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July 8, 2021

Frequently asked questions about molecular hydrogen therapy

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July 8, 2021

Have you learned about the benefits of molecular hydrogen water therapy, but still have questions? I answered the most frequently asked questions below. If you have other questions, write them in a comment on this article and we will answer them.

Is hydrogen safe?

Yes. Hydrogen gas has been shown to be very safe in concentrations hundreds of times higher than those used in therapy. Here are some examples:

Hydrogen safety was first proven in the late 1800s, when hydrogen was used to locate gunshot wounds. Reports have shown that there are no toxic effects on even the most sensitive tissues.

Another good example of hydrogen safety is that hydrogen is used (in very high concentrations) in deep diving since 1943, to prevent decompression. Studies have shown that there are no toxic effects of hydrogen, even at high concentrations and pressures (98.87% H2 and 1.26% O2 at 19.1 atm.).

Moreover, hydrogen gas is a naturally occurring element in the body, because after a high-fiber meal, intestinal bacteria can produce liters of hydrogen daily. This is another benefit of eating fruits and vegetables.

In short, hydrogen is a normal element in our body, as opposed to a substance foreign to the body that can only be produced in the laboratory.

Is hydrogen dissolved in water the same as hydrogen gas in water?

The way hydrogen is found in water influences its stability and the speed with which it emerges from the water and dissipates in the air. Hydrogen can exist in water as:

  • completely dissolved gas
  • in colloidal or suspended form
  • as macro-bubbles (large bubbles) of gas, which come out of the water almost immediately.

Important: it is not enough to introduce hydrogen gas into the water to obtain a therapeutic water. Hydrogen must be dissolved in water. If the hydrogen is only in the form of gas bubbles, it will come out of the water immediately and dissipate into the atmosphere, and the water you drink will have almost no hydrogen.

The lighter test

An excellent example of undissolved hydrogen can be seen in the so-called “lighter sample”, in which a flame is held close to the alkaline water outlet of a water ionizer. There is a sound like a squeak and small sparks can be seen as the hydrogen coming out of the water ignites.

The problem is that the hydrogen that ignites is just undissolved hydrogen in water, which evaporates immediately into the air, and therefore does not offer you any therapeutic value.

So the sound like a creak, like small crackles heard on the lighter test only shows that hydrogen was produced by electrolysis, but the amount dissolved in water may be below the therapeutic level.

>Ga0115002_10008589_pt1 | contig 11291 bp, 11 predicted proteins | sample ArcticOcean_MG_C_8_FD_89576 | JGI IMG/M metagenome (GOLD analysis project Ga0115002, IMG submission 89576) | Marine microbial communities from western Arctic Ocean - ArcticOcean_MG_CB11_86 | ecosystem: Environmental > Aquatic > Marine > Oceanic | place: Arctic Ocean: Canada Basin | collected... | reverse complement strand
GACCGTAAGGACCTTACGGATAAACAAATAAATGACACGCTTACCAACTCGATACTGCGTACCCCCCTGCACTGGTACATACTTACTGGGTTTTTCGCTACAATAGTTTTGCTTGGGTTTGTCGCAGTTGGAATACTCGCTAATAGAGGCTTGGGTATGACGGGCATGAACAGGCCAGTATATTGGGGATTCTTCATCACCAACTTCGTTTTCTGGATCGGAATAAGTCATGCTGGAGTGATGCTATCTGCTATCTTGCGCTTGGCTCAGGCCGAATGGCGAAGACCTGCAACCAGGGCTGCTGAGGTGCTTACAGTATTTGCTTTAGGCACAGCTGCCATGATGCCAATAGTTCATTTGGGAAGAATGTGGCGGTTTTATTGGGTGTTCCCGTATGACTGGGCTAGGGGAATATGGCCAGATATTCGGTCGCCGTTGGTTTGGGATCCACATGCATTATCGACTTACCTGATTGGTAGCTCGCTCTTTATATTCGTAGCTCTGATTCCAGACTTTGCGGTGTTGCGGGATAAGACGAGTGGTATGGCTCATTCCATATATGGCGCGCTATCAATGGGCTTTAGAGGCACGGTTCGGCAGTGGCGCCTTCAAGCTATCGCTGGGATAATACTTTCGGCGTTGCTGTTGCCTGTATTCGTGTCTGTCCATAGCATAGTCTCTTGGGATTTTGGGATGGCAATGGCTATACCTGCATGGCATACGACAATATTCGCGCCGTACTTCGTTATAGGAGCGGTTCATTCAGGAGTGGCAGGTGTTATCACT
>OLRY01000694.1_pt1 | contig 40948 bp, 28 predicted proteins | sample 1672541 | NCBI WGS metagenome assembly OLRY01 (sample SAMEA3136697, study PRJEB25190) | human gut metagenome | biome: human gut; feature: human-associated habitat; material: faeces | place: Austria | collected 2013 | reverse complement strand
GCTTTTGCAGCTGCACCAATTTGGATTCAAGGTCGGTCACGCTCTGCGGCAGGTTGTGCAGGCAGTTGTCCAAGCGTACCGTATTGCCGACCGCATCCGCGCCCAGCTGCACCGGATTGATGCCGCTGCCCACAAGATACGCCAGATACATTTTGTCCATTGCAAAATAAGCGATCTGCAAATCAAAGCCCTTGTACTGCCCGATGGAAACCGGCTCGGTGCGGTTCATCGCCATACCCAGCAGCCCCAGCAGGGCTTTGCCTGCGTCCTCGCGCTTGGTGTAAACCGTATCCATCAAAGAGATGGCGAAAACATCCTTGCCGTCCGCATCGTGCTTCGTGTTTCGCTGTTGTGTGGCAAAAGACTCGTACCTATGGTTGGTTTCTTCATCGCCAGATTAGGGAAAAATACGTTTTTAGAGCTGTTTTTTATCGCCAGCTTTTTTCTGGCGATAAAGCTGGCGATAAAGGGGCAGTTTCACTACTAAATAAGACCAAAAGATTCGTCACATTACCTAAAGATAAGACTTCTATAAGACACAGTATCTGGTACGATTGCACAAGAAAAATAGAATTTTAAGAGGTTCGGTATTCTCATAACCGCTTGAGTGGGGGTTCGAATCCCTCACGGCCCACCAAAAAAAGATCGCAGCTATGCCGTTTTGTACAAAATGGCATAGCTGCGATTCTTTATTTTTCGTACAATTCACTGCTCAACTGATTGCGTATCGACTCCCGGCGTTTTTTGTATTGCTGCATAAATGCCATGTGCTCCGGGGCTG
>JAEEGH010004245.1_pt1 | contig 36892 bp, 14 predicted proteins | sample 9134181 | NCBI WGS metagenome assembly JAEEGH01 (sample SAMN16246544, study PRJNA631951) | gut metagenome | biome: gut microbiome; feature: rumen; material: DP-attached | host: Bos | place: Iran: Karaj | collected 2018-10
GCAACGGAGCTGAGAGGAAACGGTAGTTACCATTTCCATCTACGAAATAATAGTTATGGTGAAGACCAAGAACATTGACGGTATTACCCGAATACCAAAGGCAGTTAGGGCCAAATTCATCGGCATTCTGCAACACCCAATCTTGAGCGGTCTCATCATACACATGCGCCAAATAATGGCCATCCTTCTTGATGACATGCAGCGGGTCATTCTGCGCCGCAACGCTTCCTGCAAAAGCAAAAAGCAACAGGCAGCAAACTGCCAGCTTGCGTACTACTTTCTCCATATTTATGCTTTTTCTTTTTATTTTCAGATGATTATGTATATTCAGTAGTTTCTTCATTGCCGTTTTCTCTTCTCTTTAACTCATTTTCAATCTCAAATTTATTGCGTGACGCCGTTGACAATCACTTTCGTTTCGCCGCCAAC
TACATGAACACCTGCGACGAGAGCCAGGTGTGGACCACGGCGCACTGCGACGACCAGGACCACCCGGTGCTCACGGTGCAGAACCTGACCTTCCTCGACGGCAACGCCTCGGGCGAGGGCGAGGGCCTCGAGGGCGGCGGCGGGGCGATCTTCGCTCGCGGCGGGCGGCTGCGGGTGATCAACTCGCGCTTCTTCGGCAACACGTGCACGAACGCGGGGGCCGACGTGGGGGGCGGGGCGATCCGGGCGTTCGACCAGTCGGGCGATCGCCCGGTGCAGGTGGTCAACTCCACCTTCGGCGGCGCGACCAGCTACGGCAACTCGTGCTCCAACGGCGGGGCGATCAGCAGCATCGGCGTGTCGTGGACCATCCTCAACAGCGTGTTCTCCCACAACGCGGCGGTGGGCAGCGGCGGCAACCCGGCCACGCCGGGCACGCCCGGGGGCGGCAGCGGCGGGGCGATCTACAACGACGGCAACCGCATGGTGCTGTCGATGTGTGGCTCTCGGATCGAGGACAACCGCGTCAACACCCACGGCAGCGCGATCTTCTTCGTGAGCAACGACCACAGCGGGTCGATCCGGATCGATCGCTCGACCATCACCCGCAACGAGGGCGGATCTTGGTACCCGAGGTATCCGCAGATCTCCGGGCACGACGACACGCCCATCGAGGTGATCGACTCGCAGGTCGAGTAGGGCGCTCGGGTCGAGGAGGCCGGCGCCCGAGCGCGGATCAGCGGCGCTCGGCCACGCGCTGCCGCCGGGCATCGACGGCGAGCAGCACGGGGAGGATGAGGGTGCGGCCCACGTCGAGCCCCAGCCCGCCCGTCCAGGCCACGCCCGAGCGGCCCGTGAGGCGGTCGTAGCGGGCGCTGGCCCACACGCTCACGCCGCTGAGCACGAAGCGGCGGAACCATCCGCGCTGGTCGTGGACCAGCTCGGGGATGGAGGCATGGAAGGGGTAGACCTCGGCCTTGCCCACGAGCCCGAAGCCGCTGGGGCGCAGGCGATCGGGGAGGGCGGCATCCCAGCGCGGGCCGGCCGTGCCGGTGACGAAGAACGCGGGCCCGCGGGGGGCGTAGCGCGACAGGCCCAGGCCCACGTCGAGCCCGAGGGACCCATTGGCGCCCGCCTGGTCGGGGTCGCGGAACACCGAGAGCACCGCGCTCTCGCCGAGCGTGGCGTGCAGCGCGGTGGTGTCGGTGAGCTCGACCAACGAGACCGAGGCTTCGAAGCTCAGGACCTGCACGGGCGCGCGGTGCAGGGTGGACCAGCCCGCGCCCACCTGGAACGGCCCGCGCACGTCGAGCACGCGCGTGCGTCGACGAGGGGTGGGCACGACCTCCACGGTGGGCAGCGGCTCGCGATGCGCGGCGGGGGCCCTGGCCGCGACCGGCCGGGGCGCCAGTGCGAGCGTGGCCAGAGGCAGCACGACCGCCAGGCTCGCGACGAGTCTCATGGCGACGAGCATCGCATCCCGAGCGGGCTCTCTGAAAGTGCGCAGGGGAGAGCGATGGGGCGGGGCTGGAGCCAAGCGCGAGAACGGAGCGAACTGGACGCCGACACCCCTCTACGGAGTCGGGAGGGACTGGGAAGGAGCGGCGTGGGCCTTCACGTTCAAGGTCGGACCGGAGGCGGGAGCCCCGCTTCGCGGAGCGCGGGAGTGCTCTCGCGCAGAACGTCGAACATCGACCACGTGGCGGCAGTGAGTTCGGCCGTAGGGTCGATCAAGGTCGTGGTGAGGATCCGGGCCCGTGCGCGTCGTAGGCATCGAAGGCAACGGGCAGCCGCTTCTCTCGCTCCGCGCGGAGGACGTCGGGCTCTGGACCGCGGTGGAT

“Milky water” and gas bubbles

Undissolved hydrogen can also sometimes be seen in some water ionizers when the water looks “milky” or “foggy” due to large bubbles of hydrogen gas. So, just because a water looks milky or just because you see a lot of bubbles in the water doesn’t mean that the water has a high concentration of molecular hydrogen. In fact, the concentration of dissolved molecular hydrogen may even be below the detectable or therapeutic level.

Water ionizers were designed decades before the importance of hydrogen was known. That is why they were designed to produce alkaline water and not dissolved hydrogen water. In fact, some ionizers can produce water with very high alkalinity, but without detectable amounts of hydrogen.

Other water ionizers can produce a good level of hydrogen when the electrodes and their pipes are clean, but after salt deposits appear inside them, the hydrogen concentration can fall below the detectable level. The duration until these deposits appear can be a few days, weeks or months, depending on the water source and how much the ionizer is used.

This emphasizes how important regular cleaning of the ionizer is, and the performance of its self-cleaning system. Each type of ionizer has a recommended period at which manual cleaning must be done. The more advanced the self-cleaning system of the ionizer, the less often it needs to be cleaned.

In conclusion, of all the molecular hydrogen produced by an ionizer, the only thing that matters to you is the amount of dissolved hydrogen. The higher the amount of dissolved hydrogen in relation to the total amount of hydrogen produced by the apparatus, the more efficient the apparatus is. Thus, if a system (water ionizer, hydrogen generator) were perfectly optimized, you should not see hydrogen bubbles in the water or hear sounds in the lighter test.

The presence of bubbles and sound in the lighter test does not mean that the water contains a high concentration of hydrogen. It also does not mean that the water does not contain hydrogen or contains a low concentration. These symptoms simply say nothing about how much hydrogen is dissolved in water, which is the only thing that matters to you.

How much hydrogen water do you need to drink to get health benefits?

This is the question that researchers are asking themselves and is still being investigated. Doses between 0.5 and 1.6 mg of hydrogen per day have been used in human and animal studies to date, and these doses have shown statistically significant benefits.